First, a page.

Technology Addiction - It Can Take Over Your Kid's Life

Technology became an essential part of our life, and the younger the person, the more so. Social networks are much more important for teenagers than they are for us. Kids are used to finding any information on the web, to entertaining themselves by the means of game applications. We definitely cannot deny them a privilege of cyber citizenship, yet the problem of excessive time in front of screens is now greater than ever – some twenty years ago, parents were concerned about children staying glued to their desktops and never going outside. Kids nowadays go outside, all right. However, the screen goes along. Wherever they go, whatever they do – their electronic toys accompany them. At this point, many parents find themselves asking the same question: "How much is too much?"

Image Credit: Jana Rooheart

No boundaries, no limits

One of the most compelling traits of the mobile technology is that it erases boundaries. You can build a lifelong friendship with a person from a distant country; you can watch live cameras from all over the world. Nothing can part you from your friends – you can stay in touch 24/7. Yet should you?

The truth is, in the majority of homes there are no defined rules about technology. Children and teenagers have unrestricted access to family devices and have their personal gadgets always available. When the parents realize that their child is probably spending too much time plugged-in, it's already too late – the kid percepts any kind of restriction as a violation of their freedom, and massive conflict is unavertable.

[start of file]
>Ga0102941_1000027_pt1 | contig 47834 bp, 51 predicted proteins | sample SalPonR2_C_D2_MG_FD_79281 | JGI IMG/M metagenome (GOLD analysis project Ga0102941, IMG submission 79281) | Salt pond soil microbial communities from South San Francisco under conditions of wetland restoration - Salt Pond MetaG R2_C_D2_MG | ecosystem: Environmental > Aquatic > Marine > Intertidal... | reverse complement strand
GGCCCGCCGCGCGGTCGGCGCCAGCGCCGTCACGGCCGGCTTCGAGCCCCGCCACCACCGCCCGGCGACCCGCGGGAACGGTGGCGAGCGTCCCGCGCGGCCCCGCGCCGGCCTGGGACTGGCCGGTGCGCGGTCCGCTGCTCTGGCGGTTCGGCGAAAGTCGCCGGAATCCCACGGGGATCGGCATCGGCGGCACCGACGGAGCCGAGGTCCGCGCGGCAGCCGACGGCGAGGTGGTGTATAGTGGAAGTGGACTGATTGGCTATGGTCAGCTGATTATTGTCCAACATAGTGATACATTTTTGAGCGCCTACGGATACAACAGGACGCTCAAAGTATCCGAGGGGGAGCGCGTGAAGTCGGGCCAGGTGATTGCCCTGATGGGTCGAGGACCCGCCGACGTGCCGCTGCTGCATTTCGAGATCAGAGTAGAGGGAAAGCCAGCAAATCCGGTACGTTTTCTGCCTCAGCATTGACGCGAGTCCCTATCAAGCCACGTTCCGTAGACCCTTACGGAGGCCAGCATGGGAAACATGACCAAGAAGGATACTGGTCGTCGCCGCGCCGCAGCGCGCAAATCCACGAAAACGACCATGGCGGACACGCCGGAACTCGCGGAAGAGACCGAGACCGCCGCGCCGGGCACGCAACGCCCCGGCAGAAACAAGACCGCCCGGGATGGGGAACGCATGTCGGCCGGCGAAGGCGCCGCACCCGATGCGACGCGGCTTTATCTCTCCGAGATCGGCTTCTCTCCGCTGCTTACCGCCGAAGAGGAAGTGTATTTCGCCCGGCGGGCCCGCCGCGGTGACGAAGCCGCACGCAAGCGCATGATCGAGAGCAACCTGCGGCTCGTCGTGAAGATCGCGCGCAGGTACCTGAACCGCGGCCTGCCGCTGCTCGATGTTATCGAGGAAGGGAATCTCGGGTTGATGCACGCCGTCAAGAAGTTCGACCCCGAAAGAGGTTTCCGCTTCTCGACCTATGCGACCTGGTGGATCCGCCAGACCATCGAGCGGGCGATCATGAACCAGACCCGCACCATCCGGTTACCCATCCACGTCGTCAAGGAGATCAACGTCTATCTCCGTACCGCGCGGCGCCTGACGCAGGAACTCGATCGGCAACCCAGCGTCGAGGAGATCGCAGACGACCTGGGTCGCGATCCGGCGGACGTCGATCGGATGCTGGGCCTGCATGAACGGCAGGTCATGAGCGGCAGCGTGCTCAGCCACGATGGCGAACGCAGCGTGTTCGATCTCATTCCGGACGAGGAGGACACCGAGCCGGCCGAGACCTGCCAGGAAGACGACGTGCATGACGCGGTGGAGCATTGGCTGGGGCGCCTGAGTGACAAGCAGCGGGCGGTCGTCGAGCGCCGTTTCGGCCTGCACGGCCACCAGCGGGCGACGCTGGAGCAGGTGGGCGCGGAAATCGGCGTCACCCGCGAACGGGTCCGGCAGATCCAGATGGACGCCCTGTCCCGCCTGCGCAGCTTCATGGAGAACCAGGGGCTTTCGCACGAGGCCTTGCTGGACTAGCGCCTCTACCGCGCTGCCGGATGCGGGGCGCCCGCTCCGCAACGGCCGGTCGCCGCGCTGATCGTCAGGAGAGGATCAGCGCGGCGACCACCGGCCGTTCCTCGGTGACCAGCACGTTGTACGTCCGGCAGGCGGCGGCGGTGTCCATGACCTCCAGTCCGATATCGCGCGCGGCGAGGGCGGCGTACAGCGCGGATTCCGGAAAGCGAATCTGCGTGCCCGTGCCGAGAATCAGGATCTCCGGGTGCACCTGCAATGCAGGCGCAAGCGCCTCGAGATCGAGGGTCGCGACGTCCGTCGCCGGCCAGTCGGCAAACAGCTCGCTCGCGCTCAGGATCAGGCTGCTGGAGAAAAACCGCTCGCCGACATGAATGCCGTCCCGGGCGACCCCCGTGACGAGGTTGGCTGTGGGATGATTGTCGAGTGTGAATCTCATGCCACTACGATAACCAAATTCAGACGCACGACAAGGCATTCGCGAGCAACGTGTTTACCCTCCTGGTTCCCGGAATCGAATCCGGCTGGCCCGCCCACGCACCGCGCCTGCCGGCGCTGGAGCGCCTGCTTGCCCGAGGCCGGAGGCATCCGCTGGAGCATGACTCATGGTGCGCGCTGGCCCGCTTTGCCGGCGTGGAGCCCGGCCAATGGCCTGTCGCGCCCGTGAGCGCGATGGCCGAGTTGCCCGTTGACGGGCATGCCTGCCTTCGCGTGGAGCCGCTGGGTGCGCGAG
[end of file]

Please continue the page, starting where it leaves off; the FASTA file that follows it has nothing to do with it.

How do you tell, that your child is growing dependent on the technology? Here are some telltale signs.

Image Credit: Jana Rooheart

Over-excitement about technology

If your kid can literally speak of nothing else then their cyber life, new games and memes, beware. It's the first sign that they don't find real life as interesting and exciting as the web. It is a slippery slope, and in extreme cases of addiction, teenagers even say that the real world is fake, and the internet is a true reality.

Indifference to any other activity

If you cannot tempt your child to go to the movies or playing outside and they'd rather stay at home, or better still, they go, but keep staring at the screen and pay no attentions to whatever happens around them – it may be the sign of addiction. The child becomes more and more reluctant about anything other than engagement with technology.

Image Credit: Jana Rooheart

Phantom vibration syndrome

If you child constantly checks their phone, believes they heard it ringing when in fact it wasn't and anticipates new messages, it's a sign of over-involvement in their cell phone, that can lead to further complications.

Being secretive and lying

Children mostly lie about the time they spend online. They are very perceptive; they can tell when you disapprove, even if you do not say it out loud or set any rules. If you notice, that you kid tries to conceal the actual amount of time they spend online, take their device in bed, switches it off the moment you come into the room, and becomes defensive with no particular reason – it's high time you talk about it frankly.

Fatigue, sleep problems